"By taking their money, she's telling us loud and clear that she supports the Koch brothers' efforts to eliminate the minimum wage and privatize social security and Paul Ryan's plan to turn the Medicare guarantee into a voucher program and raise taxes on middle class families," said Nash-Hahn. "If she goes to Washington, she'll do exactly what the Koch brothers and Paul Ryan tell her to do."

Douglas said that McSally would not be returning contributions from the Koch brothers or Ryan.

"We have and will continue to raise the resources necessary to let his constituents know about his lousy record," Douglas said via email.

McSally does have three candidates who are challenging her for the GOP nomination, but all three had tiny fundraising quarters. Shelley Kais, a businesswoman who assisted McSally with a 2012 campaign, reported raising $6,168 and had $13,104 cash on hand at the end of the reporting period, while Chuck Wooten—who was registered as "party not declared" rather than a Republican as of last week—had raised just under $7,000 and had just $1,666 on hand.

McSally brushed off the likelihood that either Kais or Wooten would pose a threat to her in the primary.

"One of my other opponents, as recently as last quarter ... raised about $11,000, when you take out the family support that she had," McSally told the GOP club last week. "Barber has over a million dollars cash on hand. We need to be able to win this race. The other person—and I'm not mentioning their names because it will just raise their name ID—he's not even registered as a Republican. OK? So let's unite, let's move forward, and let's beat Ron Barber."


The fundraising story is a lot different in Congressional District 1, where three Republican candidates are struggling to raise the money they'll need to compete with Democratic Congresswoman Ann Kirkpatrick.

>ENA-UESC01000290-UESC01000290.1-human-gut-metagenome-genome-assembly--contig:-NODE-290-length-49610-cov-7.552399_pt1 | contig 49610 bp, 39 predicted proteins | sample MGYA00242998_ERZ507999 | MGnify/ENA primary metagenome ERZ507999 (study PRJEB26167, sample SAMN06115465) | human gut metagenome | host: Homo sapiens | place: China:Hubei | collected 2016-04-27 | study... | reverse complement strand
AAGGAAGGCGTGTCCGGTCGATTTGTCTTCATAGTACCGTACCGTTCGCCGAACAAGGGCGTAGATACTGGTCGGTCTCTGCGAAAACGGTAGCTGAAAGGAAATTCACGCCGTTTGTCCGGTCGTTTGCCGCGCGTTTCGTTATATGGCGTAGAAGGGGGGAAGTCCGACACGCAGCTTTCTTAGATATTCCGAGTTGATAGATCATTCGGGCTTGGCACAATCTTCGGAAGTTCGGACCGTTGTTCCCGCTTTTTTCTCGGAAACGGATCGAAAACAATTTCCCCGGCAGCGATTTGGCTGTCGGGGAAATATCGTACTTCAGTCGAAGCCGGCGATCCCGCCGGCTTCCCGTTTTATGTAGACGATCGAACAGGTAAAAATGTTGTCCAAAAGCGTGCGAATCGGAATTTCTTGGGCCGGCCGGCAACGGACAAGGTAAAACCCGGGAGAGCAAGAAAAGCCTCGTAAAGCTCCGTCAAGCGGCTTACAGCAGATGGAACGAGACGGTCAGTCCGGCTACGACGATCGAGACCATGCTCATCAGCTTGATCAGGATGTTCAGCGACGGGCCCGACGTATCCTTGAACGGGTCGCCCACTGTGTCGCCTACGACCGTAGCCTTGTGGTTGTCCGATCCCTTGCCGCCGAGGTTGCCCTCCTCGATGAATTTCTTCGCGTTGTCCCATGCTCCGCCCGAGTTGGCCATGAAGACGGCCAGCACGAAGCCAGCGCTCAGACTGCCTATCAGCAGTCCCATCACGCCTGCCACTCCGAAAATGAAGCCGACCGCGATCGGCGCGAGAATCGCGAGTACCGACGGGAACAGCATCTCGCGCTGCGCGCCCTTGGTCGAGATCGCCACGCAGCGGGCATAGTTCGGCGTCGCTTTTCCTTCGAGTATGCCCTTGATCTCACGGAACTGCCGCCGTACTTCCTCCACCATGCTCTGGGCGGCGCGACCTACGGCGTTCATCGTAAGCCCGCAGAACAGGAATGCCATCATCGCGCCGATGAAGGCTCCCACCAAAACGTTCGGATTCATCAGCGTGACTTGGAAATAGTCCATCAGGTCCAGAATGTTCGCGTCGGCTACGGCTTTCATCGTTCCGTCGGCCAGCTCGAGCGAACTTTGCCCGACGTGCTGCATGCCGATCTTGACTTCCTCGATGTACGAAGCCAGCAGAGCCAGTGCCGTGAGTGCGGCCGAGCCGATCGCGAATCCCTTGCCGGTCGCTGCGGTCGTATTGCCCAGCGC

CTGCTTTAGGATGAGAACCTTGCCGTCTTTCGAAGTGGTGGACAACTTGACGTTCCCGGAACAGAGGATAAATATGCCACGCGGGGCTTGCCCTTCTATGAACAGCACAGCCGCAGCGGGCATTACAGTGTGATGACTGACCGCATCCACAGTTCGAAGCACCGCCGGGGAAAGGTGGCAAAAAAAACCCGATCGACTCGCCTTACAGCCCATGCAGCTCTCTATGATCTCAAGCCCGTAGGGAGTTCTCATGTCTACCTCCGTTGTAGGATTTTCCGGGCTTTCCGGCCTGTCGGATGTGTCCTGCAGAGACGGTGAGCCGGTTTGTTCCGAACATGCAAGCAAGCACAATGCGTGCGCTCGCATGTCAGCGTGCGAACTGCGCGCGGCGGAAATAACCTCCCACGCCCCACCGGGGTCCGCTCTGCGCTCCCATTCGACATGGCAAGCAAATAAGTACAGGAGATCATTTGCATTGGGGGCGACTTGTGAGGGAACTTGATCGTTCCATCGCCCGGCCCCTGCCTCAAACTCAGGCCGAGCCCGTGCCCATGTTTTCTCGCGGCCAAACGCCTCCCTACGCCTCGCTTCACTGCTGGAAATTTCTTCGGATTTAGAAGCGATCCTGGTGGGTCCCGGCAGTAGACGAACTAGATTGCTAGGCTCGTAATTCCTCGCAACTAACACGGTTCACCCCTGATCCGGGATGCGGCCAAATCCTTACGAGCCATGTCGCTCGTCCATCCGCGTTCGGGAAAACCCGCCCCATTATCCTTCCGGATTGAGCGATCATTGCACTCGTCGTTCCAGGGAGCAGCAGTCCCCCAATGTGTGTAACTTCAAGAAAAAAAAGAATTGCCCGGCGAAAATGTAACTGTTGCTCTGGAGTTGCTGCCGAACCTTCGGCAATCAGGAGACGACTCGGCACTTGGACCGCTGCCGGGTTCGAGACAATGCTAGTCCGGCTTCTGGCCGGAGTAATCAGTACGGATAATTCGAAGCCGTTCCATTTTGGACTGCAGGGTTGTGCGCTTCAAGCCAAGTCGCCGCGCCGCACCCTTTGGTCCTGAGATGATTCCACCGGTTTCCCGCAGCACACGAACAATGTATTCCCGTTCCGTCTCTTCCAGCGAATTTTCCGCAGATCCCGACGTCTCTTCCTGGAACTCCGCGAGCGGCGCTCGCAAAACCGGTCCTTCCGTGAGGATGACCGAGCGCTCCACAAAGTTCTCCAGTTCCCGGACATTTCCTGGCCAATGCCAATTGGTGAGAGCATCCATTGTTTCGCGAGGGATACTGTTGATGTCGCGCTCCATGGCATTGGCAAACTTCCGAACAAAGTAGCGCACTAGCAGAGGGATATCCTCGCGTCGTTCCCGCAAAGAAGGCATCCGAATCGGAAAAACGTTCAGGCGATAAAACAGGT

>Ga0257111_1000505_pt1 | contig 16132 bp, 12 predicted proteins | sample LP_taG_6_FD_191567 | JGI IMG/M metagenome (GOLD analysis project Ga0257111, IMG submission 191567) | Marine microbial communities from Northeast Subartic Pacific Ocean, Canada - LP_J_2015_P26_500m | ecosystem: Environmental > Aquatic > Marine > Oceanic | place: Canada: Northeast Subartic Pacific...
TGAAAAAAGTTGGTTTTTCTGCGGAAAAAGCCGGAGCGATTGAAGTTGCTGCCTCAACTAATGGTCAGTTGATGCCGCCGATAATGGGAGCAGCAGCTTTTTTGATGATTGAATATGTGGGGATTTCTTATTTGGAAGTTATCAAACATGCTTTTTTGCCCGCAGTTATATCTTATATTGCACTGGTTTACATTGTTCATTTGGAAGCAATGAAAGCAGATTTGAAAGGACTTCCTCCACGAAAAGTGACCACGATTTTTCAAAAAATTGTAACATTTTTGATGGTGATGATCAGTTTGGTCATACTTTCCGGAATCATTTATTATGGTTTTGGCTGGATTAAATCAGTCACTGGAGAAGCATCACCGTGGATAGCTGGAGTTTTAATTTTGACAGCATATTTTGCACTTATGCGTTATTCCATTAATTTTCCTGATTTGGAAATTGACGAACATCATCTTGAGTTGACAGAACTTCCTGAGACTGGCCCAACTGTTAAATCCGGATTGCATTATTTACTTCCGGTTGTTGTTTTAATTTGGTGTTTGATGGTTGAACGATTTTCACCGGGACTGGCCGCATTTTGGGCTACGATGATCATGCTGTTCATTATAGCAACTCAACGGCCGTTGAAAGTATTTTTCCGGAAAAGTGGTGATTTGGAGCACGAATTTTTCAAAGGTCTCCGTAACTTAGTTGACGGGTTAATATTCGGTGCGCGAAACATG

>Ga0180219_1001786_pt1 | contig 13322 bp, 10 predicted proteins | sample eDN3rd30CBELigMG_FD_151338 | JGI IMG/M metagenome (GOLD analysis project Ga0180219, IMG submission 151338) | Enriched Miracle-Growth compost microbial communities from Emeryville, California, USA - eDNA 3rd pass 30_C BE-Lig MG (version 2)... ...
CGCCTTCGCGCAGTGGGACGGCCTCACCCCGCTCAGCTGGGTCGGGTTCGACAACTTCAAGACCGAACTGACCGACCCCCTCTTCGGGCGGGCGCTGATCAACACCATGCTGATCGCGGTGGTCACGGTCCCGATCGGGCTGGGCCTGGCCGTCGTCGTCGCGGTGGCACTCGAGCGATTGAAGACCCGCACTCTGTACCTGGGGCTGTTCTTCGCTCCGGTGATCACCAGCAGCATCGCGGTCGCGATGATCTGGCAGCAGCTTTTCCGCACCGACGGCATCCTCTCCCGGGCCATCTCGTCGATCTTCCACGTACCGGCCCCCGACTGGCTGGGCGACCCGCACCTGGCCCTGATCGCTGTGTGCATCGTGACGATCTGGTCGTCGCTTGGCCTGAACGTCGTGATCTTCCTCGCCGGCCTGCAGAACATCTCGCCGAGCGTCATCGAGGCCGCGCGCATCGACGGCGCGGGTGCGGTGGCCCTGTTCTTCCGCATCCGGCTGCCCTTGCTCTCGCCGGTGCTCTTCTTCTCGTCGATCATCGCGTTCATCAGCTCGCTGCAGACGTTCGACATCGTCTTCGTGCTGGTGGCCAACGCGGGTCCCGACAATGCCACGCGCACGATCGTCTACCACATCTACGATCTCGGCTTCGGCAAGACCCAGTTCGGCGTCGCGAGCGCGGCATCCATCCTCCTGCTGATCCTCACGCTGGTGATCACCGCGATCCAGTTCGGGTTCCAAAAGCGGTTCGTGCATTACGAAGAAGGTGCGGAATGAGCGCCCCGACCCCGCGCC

House Speaker Andy Tobin had a lousy quarter, bringing in just $126,000—a big drop from the $232,000 he'd raised in the previous quarter.

At the end of the reporting period, Tobin had about $213,000 in the bank.

Rancher/oilman/hotelier Gary Kiehne only raised about $66,000, although he supplemented that with a $100,000 loan to the committee. (All told, Kiehne has loaned the campaign a total of $200,000.) While money spends the same whether you get it from contributors or lend it to yourself, it's a sign of strength when you don't have to dip into your own piggybank. On the other hand, if you have enough in your piggybank to keep pouring money into your campaign, you can overwhelm opponents who are struggling to persuade donors to contribute.

At any rate, when you figure in Kiehne's total contributions, loans and expenses, he had about $275,000 left in the bank at the end of the reporting period, which puts him ahead of Tobin.

And then there's state Rep. Adam Kwasman, whose fundraising totals were just embarrassing. Kwasman, who filed his report late, raised just $28,170. That's a serious drop from the last quarter of 2013, when he raised just over $100,000.

When he was discussing that quarter at the end of January, Kwasman told The Skinny that his "funders are just starting to come on board and we're really starting to grow. We are really building momentum for our campaign."

Evidently, those funders had some serious second thoughts.

As of March 31, Kwasman had less than $65,000 in the bank.

Whoever comes out of the primary will face a well-funded Kirkpatrick. Kirkpatrick raised nearly $325,000 between Jan. 1 and March 31 and had more than $1 million on hand.

"Ann's achievements since returning to office have made a difference in the lives of Arizonans," said Team Kirkpatrick campaign manager Nettie Silleck. "While her opponents campaign on far-right rhetoric and ideology, Ann offers common-sense solutions. Her campaign's strong support is proof that putting constituents first is what matters most to voters."